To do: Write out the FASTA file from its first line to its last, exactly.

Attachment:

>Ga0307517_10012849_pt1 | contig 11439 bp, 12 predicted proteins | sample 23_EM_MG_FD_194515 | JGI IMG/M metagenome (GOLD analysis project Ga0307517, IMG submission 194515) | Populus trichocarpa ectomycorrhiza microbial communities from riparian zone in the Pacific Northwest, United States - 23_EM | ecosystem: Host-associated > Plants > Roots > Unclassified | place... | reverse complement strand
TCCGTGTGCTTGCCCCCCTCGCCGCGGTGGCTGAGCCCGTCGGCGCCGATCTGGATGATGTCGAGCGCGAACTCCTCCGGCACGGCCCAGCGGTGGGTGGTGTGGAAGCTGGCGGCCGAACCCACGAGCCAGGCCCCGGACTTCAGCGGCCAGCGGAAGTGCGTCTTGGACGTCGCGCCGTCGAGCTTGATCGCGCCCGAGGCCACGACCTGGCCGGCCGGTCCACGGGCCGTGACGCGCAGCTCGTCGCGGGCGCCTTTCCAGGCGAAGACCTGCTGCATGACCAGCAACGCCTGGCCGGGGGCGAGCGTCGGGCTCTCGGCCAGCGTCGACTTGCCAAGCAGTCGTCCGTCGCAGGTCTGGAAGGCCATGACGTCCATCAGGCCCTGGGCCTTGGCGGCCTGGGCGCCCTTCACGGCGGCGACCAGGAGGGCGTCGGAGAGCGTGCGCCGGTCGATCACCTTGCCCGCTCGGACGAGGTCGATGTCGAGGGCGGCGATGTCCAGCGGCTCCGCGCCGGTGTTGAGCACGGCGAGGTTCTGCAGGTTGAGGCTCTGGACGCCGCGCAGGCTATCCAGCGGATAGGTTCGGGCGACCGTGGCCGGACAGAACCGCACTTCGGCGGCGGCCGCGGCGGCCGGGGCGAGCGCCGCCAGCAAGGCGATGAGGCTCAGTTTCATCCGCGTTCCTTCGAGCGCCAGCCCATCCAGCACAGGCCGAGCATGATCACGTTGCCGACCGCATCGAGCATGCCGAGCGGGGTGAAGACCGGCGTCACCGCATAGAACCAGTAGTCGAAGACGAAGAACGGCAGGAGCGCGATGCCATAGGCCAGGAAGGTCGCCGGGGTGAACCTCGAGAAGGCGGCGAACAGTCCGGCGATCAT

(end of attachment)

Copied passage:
>Ga0307517_10012849_pt1 | contig 11439 bp, 12 predicted proteins | sample 23_EM_MG_FD_194515 | JGI IMG/M metagenome (GOLD analysis project Ga0307517, IMG submission 194515) | Populus trichocarpa ectomycorrhiza microbial communities from riparian zone in the Pacific Northwest, United States - 23_EM | ecosystem: Host-associated > Plants > Roots > Unclassified | place... | reverse complement strand
TCCGTGTGCTTGCCCCCCTCGCCGCGGTGGCTGAGCCCGTCGGCGCCGATCTGGATGATGTCGAGCGCGAACTCCTCCGGCACGGCCCAGCGGTGGGTGGTGTGGAAGCTGGCGGCCGAACCCACGAGCCAGGCCCCGGACTTCAGCGGCCAGCGGAAGTGCGTCTTGGACGTCGCGCCGTCGAGCTTGATCGCGCCCGAGGCCACGACCTGGCCGGCCGGTCCACGGGCCGTGACGCGCAGCTCGTCGCGGGCGCCTTTCCAGGCGAAGACCTGCTGCATGACCAGCAACGCCTGGCCGGGGGCGAGCGTCGGGCTCTCGGCCAGCGTCGACTTGCCAAGCAGTCGTCCGTCGCAGGTCTGGAAGGCCATGACGTCCATCAGGCCCTGGGCCTTGGCGGCCTGGGCGCCCTTCACGGCGGCGACCAGGAGGGCGTCGGAGAGCGTGCGCCGGTCGATCACCTTGCCCGCTCGGACGAGGTCGATGTCGAGGGCGGCGATGTCCAGCGGCTCCGCGCCGGTGTTGAGCACGGCGAGGTTCTGCAGGTTGAGGCTCTGGACGCCGCGCAGGCTATCCAGCGGATAGGTTCGGGCGACCGTGGCCGGACAGAACCGCACTTCGGCGGCGGCCGCGGCGGCCGGGGCGAGCGCCGCCAGCAAGGCGATGAGGCTCAGTTTCATCCGCGTTCCTTCGAGCGCCAGCCCATCCAGCACAGGCCGAGCATGATCACGTTGCCGACCGCATCGAGCATGCCGAGCGGGGTGAAGACCGGCGTCACCGCATAGAACCAGTAGTCGAAGACGAAGAACGGCAGGAGCGCGATGCCATAGGCCAGGAAGGTCGCCGGGGTGAACCTCGAGAAGGCGGCGAACAGTCCGGCGATCAT